18. We've seen persistent solar magnetic structures can last several rotations (months). (I'd have to find it, but I think I came across some references discussing recurring structure that can last years. If so, does that not put a wrench in conventional solar dynamo models?) Interesting question then: where was the structure coming around the east limb, relative to the one you discuss back in 2012? (With the sun's differential rotation stacking up after so many years, I'm not sure how one could readily determine that.) The STEREO-A Impact data indicates (so far) the solar output/disturbance from this go around is not as bad as the last time (at the end of August). (The actual impact is a function of the IMF interaction with earth, which can nonetheless produce aurora surprises from 'stealth' geo-storm disturbance.) Another related point point of discussion is what the structure (discussed above, coming around the east limb) looked like on its trip one rotation before the CH923 trip (see coronal hole table). It's very interesting, supporting the idea that the magnetic field occlusion in the corona, before significant coronal hole development, resulted in CME's (directed roughly earthward back then, as seen in the STEREO-A coronagraph.) Once the coronal holes developed, the CME's reduced but the solar wind velocity picked up. (I'll try to get to this, when I return later.)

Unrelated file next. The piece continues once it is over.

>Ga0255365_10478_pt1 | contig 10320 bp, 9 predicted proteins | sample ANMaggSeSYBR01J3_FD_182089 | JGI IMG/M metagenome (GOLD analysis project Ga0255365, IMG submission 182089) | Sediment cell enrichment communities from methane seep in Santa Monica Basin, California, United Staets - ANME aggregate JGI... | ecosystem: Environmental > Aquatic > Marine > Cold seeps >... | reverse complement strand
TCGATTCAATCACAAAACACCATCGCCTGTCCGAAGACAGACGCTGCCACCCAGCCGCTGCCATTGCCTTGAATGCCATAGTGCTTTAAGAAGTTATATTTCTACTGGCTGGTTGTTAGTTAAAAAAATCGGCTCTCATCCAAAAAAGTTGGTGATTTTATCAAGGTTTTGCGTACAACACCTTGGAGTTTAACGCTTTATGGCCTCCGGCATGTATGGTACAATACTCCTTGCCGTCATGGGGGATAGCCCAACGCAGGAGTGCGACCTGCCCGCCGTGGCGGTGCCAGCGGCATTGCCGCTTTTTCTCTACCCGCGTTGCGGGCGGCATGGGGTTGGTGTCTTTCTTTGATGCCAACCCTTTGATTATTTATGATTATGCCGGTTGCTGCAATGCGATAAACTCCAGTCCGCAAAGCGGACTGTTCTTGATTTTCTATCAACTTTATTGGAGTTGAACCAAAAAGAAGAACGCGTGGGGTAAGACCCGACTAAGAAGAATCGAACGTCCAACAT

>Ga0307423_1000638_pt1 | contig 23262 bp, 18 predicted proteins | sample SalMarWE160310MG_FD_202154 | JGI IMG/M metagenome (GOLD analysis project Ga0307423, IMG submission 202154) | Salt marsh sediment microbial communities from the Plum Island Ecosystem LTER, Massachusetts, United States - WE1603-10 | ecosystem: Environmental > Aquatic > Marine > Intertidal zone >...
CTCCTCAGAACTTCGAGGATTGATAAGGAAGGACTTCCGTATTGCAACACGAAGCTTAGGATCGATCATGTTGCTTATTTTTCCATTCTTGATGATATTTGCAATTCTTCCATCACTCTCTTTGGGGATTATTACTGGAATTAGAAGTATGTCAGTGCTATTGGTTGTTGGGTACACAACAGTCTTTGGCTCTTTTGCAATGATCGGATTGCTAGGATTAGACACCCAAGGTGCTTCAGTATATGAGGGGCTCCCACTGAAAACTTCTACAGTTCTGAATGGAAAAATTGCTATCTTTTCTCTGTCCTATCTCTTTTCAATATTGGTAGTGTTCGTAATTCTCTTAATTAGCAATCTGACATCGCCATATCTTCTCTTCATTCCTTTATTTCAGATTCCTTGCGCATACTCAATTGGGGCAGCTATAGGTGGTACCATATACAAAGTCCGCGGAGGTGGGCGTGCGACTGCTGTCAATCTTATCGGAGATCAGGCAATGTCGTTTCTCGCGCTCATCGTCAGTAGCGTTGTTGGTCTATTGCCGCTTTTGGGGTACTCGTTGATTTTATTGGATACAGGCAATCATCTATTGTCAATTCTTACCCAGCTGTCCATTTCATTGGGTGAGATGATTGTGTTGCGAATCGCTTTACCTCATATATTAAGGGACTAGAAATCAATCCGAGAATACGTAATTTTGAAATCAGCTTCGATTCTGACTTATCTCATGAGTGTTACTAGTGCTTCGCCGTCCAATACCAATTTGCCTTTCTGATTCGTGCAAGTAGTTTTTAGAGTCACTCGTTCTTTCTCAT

19. Just for interest, NASA's 'Flurry' refers to a solar impact dated March 8-10 2012; NASA's hurricane archives dated 03.19.12 record as follows :- On Saturday, March 17, 2012, (Cyclone) Lua's center crossed the Australia coastline at Pardoo about 3 p.m. (local time/Australia) bringing winds gusting up to 155 mph (250 kph) and heavy rainfall. Previous forecast March 16, 2012 …. maximum sustained winds were near ...86 mph/139 kph ... forecast to strengthen to ...103.6 mph/166.7 kph ...before making landfall -. A significant increase?